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To observe the differences in pregnancy rates (PRs), delivery rates, and abortion rates associated with frozen-embryo-transfer (FET)-based use of post-thawing embryos with different numbers of blastomeres.
959 FET cycles and 361 successful FET cycles performed between January 2007 and December 2007. Compare the PRs and abortion rates in post-thawing embryos with 8 blastomeres (8c), 7c, 6c, 5c, 4c,and 3c.
1. The total PRs of post-thawing 8c, 7c, 6c, 5c, 4c, and 3c embryos were 44.1%, 41.0%, 34.4%, 23.8%, 12.5%, and 0%, respectively (p<0.05). 2. The abortion rates for the transferred embryos of the 8c, 7c, 6c, 5c, and 4c groups were 17.92%, 19.35%, 27.69%, 24%, 20%, respectively (p<0.05).
The number of blastomeres in the post-thawing embryos is an important factor influencing the occurrence of pregnancy in FET procedures; however, the criterion that post-thawing embryos with 50% intact blastomeres will lead to pregnancy may not be valid.
Since 1983, when the first frozen-embryo-transfer (FET)-based human pregnancy was successfully achieved , embryo cryopreservation has become one of the various widely used assisted reproductive techniques. However, the results appear to indicate that the rates of pregnancy and implantation in FET-based techniques are lower than those associated with the use of fresh embryos. One study has demonstrated that the pregnancy rate (PR) in FET cycles is <40% lower than that in IVF/ICSI cycles . The rates of biochemical pregnancy and clinical abortion after FET have been shown to be 15–20% and 20–25%, respectively [3, 4].
Many factors influence the success rate of freeze–thaw cycles, including the age of the patient at time of cryopreservation, cause of infertility, grade of the embryos being transferred, the extent of embryo damage after thawing , level of estradiol, and the endometrial thickness at the time of transfer.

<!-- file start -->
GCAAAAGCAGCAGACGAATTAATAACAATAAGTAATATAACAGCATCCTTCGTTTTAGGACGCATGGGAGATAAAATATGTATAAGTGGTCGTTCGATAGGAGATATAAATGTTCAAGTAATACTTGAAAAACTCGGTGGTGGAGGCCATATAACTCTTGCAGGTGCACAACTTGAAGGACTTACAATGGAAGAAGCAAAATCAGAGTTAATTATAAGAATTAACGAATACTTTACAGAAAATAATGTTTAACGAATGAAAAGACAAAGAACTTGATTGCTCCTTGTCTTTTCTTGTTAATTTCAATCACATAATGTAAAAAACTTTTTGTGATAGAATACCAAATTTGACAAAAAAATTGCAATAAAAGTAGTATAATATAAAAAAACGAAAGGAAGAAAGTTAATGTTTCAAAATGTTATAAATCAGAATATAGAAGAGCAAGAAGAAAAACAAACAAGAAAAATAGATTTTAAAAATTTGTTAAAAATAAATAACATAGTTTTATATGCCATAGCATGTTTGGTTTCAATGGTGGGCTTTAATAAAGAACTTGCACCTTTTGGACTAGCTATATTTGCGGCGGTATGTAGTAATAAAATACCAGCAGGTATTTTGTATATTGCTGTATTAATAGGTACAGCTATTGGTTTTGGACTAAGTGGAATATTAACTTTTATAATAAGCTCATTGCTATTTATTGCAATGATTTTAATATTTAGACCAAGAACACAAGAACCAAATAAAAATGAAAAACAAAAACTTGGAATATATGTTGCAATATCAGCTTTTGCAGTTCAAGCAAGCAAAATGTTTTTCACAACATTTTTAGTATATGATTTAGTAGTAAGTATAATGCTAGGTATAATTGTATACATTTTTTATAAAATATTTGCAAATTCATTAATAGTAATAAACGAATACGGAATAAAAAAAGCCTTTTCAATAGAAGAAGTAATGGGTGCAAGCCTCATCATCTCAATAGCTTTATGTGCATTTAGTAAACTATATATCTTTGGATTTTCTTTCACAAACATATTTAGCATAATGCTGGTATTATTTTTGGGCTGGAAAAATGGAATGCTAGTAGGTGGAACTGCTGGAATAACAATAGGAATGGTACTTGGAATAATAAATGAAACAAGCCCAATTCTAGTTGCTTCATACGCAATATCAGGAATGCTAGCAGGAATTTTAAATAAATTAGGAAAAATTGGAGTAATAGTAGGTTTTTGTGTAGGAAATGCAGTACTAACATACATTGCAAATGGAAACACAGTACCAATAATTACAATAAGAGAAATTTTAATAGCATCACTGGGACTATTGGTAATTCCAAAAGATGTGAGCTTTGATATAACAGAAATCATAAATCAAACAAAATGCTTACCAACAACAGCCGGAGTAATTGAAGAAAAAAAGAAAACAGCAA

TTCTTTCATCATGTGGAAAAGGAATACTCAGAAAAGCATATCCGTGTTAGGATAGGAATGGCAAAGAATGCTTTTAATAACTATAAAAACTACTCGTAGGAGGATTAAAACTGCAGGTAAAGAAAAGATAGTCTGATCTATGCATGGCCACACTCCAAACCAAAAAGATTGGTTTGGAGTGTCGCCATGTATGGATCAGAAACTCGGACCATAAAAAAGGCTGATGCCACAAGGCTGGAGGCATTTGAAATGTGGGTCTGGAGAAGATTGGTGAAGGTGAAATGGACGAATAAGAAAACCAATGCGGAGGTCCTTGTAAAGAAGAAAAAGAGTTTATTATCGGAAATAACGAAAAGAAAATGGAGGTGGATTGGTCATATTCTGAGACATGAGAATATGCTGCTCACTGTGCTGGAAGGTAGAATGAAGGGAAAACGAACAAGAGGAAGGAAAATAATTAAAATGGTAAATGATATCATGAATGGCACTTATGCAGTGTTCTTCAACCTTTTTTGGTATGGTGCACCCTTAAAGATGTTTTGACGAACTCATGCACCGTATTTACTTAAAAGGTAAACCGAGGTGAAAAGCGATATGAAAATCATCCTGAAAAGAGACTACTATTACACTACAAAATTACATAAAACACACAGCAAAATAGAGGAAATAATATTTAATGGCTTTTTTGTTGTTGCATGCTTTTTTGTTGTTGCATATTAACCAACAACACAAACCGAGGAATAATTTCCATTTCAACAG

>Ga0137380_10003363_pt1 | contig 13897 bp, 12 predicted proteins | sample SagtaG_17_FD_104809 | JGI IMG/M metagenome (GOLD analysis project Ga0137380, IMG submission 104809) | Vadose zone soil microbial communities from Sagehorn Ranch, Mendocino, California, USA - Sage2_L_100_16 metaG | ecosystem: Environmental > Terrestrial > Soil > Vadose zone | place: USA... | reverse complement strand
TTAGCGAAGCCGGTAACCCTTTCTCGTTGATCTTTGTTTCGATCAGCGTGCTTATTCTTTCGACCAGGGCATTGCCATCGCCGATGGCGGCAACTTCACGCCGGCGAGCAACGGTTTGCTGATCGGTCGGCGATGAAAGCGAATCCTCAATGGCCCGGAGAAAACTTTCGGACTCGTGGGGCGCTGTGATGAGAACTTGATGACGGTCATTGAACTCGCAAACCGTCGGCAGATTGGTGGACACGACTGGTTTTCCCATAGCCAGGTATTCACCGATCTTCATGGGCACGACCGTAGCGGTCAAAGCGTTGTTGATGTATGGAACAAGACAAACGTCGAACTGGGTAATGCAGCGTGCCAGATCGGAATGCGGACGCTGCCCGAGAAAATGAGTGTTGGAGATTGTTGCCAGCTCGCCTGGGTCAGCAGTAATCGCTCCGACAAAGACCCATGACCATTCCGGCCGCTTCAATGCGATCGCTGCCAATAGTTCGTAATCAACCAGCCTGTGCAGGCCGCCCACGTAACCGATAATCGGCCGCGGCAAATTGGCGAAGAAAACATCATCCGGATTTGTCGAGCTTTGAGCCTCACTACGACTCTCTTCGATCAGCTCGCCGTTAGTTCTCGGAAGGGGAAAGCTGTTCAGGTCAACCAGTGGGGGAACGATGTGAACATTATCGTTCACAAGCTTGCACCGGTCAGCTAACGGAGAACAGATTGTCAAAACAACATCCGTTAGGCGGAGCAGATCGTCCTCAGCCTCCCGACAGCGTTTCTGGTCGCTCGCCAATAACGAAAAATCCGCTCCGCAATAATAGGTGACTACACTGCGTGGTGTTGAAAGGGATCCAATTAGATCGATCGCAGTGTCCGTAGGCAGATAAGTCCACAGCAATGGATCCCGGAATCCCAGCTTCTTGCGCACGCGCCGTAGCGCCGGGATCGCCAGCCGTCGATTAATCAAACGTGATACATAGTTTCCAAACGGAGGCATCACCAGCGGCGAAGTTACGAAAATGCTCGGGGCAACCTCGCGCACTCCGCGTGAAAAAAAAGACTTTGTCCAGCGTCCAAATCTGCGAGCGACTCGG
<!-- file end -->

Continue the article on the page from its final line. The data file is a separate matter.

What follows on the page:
Although successful pregnancies can be achieved by transferring embryos that have 50% intact blastomeres after thawing , PRs are higher when all the blastomeres survive . Indeed, if the embryos survive the freeze–thaw process with all their blastomeres intact, then the PR is comparable with that of fresh IVF cycles [5, 7].
The primary objective of the present study was to analyze the data of the FET cycles conducted in the years 2007. Among the frozen good-quality embryos (6~8 cells at day3), embryos that showed at least 50% integration after thawing were transferred. We have compared the PRs, delivery rates, and abortion rates associated with the transfer of thawed embryos with different rates of blastomere survival.
This retrospective study included data from 959 FET cycles and 361 successful FET cycles conducted between January 2007 and December 2007 at the assisted reproductive technologies center of Citic-xiangya reproductive and genetic hospital. This work was ratified by the Ethics Committee of Citic-xiangya reproductive and genetic hospital.